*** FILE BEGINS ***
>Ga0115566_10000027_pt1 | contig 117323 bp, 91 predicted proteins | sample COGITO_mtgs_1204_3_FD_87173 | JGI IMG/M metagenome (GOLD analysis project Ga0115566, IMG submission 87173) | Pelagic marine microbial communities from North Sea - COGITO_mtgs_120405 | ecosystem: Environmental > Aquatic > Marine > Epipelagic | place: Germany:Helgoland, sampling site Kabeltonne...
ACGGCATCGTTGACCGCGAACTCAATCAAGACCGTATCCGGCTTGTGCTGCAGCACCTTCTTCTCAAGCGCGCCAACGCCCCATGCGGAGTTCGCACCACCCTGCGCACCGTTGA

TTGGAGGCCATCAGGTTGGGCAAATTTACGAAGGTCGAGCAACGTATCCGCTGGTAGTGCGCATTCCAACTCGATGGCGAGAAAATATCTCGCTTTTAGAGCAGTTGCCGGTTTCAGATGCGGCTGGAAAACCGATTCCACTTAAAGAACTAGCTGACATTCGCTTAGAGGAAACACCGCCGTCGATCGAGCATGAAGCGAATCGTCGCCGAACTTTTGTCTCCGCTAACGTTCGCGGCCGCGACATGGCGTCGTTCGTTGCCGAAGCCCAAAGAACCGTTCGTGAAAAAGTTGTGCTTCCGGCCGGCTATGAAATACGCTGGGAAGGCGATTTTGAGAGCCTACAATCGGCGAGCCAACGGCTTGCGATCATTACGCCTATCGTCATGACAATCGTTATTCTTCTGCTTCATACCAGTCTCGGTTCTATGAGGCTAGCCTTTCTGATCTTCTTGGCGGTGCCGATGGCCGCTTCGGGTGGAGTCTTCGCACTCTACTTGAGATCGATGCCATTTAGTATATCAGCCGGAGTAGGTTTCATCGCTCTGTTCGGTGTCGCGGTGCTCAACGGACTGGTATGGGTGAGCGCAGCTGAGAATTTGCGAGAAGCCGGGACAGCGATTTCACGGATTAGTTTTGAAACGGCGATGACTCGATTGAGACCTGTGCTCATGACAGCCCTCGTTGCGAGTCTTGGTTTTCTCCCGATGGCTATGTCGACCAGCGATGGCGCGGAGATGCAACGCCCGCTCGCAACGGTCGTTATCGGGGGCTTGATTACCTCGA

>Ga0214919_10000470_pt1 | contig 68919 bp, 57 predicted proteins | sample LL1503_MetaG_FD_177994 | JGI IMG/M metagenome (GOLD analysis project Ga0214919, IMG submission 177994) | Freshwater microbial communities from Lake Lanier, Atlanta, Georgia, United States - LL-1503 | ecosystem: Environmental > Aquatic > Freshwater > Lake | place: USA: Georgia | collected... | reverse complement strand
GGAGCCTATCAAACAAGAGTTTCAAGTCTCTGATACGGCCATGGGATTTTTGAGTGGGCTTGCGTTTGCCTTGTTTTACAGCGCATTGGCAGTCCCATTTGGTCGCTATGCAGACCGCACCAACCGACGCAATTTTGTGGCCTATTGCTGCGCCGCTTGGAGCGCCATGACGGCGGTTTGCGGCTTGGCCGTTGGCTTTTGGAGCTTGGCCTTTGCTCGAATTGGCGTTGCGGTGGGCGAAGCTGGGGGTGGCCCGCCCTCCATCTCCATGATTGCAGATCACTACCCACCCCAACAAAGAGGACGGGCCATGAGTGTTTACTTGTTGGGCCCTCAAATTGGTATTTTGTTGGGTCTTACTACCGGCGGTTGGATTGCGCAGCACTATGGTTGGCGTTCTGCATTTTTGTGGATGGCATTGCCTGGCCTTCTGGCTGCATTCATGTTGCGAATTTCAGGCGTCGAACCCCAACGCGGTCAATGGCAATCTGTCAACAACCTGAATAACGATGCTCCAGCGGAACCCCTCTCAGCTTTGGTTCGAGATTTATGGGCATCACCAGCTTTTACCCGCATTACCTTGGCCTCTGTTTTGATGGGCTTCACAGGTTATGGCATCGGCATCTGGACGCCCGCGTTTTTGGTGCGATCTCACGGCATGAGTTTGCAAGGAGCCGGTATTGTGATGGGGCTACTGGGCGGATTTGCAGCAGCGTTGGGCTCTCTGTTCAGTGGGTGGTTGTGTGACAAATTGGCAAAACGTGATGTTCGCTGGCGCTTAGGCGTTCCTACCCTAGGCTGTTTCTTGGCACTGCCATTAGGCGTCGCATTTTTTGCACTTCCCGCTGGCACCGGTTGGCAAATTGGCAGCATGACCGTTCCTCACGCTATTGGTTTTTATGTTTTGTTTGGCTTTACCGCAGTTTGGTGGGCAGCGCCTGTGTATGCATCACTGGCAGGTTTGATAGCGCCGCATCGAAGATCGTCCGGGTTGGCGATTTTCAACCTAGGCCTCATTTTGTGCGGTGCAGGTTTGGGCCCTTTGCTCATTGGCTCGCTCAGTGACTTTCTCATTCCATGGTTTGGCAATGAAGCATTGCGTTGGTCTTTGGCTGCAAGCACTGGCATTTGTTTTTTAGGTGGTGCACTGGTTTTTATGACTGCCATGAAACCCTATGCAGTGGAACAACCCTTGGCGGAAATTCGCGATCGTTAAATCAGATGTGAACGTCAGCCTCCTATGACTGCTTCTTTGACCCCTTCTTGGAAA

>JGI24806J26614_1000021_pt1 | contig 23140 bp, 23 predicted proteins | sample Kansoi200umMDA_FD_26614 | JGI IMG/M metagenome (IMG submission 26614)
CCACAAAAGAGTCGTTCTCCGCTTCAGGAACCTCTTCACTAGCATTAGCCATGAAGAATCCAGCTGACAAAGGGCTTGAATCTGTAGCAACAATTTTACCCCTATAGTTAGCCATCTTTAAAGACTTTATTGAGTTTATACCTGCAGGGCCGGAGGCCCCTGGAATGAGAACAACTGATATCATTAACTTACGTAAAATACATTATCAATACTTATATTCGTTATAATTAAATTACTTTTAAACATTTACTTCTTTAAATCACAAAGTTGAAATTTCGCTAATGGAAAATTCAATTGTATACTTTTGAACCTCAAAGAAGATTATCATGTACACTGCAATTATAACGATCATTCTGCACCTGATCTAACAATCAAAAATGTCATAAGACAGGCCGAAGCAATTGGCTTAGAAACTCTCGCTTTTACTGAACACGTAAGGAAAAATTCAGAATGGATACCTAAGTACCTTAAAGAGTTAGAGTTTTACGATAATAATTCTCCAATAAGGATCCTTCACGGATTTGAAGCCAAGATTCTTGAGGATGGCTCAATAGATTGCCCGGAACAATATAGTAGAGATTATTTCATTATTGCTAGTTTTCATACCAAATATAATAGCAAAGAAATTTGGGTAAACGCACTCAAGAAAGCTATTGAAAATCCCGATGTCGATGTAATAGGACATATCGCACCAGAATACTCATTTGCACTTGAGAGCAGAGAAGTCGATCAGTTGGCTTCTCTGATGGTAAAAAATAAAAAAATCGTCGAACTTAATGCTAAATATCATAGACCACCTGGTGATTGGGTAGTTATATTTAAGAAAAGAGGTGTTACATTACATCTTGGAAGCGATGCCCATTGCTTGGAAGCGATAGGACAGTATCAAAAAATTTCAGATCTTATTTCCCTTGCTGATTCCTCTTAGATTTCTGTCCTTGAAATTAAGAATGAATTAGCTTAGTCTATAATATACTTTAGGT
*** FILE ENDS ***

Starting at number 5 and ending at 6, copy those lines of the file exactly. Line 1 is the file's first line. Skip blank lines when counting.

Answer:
GGAGCCTATCAAACAAGAGTTTCAAGTCTCTGATACGGCCATGGGATTTTTGAGTGGGCTTGCGTTTGCCTTGTTTTACAGCGCATTGGCAGTCCCATTTGGTCGCTATGCAGACCGCACCAACCGACGCAATTTTGTGGCCTATTGCTGCGCCGCTTGGAGCGCCATGACGGCGGTTTGCGGCTTGGCCGTTGGCTTTTGGAGCTTGGCCTTTGCTCGAATTGGCGTTGCGGTGGGCGAAGCTGGGGGTGGCCCGCCCTCCATCTCCATGATTGCAGATCACTACCCACCCCAACAAAGAGGACGGGCCATGAGTGTTTACTTGTTGGGCCCTCAAATTGGTATTTTGTTGGGTCTTACTACCGGCGGTTGGATTGCGCAGCACTATGGTTGGCGTTCTGCATTTTTGTGGATGGCATTGCCTGGCCTTCTGGCTGCATTCATGTTGCGAATTTCAGGCGTCGAACCCCAACGCGGTCAATGGCAATCTGTCAACAACCTGAATAACGATGCTCCAGCGGAACCCCTCTCAGCTTTGGTTCGAGATTTATGGGCATCACCAGCTTTTACCCGCATTACCTTGGCCTCTGTTTTGATGGGCTTCACAGGTTATGGCATCGGCATCTGGACGCCCGCGTTTTTGGTGCGATCTCACGGCATGAGTTTGCAAGGAGCCGGTATTGTGATGGGGCTACTGGGCGGATTTGCAGCAGCGTTGGGCTCTCTGTTCAGTGGGTGGTTGTGTGACAAATTGGCAAAACGTGATGTTCGCTGGCGCTTAGGCGTTCCTACCCTAGGCTGTTTCTTGGCACTGCCATTAGGCGTCGCATTTTTTGCACTTCCCGCTGGCACCGGTTGGCAAATTGGCAGCATGACCGTTCCTCACGCTATTGGTTTTTATGTTTTGTTTGGCTTTACCGCAGTTTGGTGGGCAGCGCCTGTGTATGCATCACTGGCAGGTTTGATAGCGCCGCATCGAAGATCGTCCGGGTTGGCGATTTTCAACCTAGGCCTCATTTTGTGCGGTGCAGGTTTGGGCCCTTTGCTCATTGGCTCGCTCAGTGACTTTCTCATTCCATGGTTTGGCAATGAAGCATTGCGTTGGTCTTTGGCTGCAAGCACTGGCATTTGTTTTTTAGGTGGTGCACTGGTTTTTATGACTGCCATGAAACCCTATGCAGTGGAACAACCCTTGGCGGAAATTCGCGATCGTTAAATCAGATGTGAACGTCAGCCTCCTATGACTGCTTCTTTGACCCCTTCTTGGAAA

>JGI24806J26614_1000021_pt1 | contig 23140 bp, 23 predicted proteins | sample Kansoi200umMDA_FD_26614 | JGI IMG/M metagenome (IMG submission 26614)